• Feature extraction: this consists in detecting and delineating the biological structures of interest from images. Embedding biological properties in the algorithms and models is a key issue. Two main challenges are the variability, both in shape and scale, of biological structures and the huge size of data sets. Following features along time will allow to address morphogenesis and structure development.

  • Classification/Interpretation: considering a database of images containing different populations, we can infer the parameters associated with a given model on each dataset from which the biological structure under study has been extracted. We plan to define classification schemes for characterizing the different populations based either on the model parameters, or on some specific metric between the extracted structures.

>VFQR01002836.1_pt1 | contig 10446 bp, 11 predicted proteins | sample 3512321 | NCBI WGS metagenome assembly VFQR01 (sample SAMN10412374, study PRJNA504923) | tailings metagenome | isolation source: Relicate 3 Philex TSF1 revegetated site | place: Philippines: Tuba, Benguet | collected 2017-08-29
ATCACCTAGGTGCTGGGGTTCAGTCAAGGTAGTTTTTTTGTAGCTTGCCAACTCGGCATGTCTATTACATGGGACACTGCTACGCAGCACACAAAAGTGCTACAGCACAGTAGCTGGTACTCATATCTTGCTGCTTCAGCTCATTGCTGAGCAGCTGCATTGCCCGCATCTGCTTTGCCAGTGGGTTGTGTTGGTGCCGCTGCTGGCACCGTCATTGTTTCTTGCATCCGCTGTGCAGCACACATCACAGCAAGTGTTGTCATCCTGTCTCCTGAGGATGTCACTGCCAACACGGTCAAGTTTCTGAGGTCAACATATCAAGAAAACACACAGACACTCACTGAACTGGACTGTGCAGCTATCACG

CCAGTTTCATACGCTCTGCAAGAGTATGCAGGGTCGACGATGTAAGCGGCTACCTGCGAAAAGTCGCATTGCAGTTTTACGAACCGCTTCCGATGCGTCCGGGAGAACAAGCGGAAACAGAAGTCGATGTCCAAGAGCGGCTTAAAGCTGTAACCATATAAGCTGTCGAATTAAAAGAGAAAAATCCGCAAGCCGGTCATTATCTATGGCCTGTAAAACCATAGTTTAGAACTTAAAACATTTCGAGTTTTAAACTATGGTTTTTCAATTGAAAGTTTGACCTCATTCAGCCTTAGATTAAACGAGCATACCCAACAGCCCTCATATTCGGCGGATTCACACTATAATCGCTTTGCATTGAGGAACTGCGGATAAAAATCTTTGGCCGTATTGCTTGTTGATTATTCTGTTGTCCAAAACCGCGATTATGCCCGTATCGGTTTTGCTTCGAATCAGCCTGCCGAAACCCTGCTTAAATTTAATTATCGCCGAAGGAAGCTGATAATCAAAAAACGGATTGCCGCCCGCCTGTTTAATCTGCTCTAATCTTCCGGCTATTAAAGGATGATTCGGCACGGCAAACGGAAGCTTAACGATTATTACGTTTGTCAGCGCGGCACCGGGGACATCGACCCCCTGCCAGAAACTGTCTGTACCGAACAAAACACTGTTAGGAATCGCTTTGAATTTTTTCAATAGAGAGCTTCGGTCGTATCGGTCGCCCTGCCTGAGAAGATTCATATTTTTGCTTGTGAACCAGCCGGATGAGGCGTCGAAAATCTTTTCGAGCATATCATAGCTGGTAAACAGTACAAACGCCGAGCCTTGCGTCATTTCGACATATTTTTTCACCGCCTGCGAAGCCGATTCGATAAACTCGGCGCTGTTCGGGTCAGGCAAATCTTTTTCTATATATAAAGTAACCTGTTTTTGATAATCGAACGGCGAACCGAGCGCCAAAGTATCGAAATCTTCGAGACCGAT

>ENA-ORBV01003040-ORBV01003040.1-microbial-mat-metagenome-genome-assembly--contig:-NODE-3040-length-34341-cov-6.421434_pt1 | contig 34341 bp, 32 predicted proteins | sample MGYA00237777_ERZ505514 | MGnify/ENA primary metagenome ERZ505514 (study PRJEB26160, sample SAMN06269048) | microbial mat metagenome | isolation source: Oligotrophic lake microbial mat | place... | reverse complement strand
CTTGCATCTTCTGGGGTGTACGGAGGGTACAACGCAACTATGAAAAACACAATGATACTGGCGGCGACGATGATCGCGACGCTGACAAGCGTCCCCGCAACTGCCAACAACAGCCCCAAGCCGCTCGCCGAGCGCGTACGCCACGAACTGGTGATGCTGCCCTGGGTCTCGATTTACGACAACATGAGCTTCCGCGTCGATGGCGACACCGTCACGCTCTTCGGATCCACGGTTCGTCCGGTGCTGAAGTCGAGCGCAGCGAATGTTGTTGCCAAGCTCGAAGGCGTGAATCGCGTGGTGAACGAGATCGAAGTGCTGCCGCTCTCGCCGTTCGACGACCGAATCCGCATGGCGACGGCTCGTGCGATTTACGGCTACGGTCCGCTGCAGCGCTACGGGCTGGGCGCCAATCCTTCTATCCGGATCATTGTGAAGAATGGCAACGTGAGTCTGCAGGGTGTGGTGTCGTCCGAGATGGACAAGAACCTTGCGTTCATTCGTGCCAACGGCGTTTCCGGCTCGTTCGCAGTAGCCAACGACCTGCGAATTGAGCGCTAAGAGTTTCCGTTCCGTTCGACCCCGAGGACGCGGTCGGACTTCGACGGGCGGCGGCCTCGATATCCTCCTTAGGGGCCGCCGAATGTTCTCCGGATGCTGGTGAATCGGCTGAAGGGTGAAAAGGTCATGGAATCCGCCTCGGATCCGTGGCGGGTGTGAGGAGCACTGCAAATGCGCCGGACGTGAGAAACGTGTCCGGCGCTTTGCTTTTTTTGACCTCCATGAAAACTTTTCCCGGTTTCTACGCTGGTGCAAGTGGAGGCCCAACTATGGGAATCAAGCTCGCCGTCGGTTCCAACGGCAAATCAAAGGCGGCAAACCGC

• Modeling: two aspects will be considered. This first one consists in modeling biological phenomena such as axon growing or network topology in different contexts. One main advantage of our team is the possibility to use the image information for calibrating and/or validating the biological models. Calibration induces parameter inference as a main challenge. The second aspect consists in using a prior based on biological properties for extracting relevant information from images. Here again, combining biology and computer science expertise is a key point.